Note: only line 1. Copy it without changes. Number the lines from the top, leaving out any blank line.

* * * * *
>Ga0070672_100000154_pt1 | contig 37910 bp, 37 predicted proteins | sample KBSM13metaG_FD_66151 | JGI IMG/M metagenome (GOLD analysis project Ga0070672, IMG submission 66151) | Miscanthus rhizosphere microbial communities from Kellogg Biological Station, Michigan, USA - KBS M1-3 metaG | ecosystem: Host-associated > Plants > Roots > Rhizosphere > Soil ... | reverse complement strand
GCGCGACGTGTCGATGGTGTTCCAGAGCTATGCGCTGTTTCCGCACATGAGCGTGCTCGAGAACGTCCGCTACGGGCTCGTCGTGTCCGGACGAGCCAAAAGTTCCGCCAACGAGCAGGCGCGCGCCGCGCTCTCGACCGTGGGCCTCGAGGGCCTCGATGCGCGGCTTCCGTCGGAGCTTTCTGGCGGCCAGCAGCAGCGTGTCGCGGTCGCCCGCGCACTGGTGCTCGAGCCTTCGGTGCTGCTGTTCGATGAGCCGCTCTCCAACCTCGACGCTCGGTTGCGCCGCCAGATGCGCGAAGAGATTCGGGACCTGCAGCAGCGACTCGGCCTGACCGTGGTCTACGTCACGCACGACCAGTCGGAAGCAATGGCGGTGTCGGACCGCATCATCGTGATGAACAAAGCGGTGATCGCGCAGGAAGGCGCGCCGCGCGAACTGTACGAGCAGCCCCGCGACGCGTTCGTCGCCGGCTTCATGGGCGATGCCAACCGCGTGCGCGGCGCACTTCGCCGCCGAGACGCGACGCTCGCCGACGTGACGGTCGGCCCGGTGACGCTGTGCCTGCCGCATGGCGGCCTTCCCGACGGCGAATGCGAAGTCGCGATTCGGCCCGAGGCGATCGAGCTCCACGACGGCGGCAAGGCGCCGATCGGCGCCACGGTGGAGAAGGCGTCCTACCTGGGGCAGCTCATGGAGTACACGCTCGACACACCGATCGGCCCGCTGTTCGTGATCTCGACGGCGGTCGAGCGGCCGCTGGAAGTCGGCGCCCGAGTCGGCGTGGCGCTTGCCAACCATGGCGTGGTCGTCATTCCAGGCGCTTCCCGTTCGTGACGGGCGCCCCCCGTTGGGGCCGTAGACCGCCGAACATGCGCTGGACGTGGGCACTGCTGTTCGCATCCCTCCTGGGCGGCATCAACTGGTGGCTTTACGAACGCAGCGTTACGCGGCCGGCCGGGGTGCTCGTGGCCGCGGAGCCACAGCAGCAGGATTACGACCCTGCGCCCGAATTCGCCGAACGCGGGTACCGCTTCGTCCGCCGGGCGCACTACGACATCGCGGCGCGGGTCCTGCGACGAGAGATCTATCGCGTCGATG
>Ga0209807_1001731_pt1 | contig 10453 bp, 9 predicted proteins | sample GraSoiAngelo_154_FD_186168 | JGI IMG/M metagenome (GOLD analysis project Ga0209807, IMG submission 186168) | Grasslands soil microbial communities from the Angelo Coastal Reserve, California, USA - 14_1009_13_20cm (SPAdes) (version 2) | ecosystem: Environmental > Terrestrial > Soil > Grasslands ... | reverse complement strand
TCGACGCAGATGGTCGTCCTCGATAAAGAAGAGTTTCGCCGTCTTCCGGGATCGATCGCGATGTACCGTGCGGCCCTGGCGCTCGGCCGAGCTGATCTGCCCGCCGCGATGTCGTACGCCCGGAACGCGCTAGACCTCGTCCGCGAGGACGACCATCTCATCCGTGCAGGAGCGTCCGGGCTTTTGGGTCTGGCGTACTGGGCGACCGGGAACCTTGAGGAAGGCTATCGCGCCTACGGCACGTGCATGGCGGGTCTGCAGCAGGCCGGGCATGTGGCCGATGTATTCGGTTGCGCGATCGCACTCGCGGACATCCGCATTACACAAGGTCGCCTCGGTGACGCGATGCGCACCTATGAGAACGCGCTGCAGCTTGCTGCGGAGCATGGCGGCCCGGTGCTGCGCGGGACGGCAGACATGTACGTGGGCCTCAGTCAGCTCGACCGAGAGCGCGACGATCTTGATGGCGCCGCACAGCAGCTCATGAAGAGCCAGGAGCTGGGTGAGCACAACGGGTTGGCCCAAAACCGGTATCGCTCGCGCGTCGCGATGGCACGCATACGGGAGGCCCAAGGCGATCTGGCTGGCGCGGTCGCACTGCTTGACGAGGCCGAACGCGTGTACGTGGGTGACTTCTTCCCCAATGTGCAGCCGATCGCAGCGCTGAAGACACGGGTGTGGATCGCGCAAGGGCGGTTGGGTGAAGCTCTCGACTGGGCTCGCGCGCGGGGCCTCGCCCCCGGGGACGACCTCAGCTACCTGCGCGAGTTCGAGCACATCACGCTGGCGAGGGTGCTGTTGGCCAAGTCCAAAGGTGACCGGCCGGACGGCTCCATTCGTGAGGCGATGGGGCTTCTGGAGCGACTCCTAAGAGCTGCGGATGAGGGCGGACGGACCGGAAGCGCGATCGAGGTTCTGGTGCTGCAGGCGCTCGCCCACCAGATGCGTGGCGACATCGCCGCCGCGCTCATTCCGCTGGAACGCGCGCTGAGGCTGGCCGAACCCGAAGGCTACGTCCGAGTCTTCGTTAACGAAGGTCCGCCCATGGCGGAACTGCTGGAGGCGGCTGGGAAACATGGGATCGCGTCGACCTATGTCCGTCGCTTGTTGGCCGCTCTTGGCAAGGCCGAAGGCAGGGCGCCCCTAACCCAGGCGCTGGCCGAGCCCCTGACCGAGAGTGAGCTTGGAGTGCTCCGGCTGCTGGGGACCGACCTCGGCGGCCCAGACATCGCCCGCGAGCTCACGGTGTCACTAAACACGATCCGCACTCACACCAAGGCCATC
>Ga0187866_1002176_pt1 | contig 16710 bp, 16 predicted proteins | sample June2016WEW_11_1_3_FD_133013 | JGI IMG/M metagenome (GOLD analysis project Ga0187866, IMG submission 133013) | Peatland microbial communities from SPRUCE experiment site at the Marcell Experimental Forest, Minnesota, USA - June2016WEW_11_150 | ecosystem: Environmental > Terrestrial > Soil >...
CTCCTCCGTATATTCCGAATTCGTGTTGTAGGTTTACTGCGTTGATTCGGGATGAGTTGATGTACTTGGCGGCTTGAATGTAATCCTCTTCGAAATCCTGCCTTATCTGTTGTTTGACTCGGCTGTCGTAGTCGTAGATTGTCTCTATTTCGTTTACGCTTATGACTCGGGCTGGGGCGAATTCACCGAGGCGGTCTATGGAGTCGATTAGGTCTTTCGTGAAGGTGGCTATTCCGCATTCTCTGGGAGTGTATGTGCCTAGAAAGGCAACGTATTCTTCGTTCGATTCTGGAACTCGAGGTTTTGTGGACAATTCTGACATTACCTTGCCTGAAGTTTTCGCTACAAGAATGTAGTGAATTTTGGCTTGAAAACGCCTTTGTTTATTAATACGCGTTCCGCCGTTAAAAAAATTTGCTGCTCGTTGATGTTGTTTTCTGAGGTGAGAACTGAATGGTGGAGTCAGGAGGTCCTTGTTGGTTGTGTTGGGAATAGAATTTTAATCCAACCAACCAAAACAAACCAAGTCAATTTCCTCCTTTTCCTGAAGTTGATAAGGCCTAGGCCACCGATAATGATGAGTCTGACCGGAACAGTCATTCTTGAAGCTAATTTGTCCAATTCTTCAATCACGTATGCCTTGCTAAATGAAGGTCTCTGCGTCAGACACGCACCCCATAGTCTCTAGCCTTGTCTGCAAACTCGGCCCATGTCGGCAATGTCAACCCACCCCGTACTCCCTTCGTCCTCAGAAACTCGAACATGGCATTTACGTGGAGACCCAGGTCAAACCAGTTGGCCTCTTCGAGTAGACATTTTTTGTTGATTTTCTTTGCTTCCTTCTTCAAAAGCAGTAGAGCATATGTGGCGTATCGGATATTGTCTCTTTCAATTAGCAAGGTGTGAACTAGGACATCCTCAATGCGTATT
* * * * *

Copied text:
>Ga0070672_100000154_pt1 | contig 37910 bp, 37 predicted proteins | sample KBSM13metaG_FD_66151 | JGI IMG/M metagenome (GOLD analysis project Ga0070672, IMG submission 66151) | Miscanthus rhizosphere microbial communities from Kellogg Biological Station, Michigan, USA - KBS M1-3 metaG | ecosystem: Host-associated > Plants > Roots > Rhizosphere > Soil ... | reverse complement strand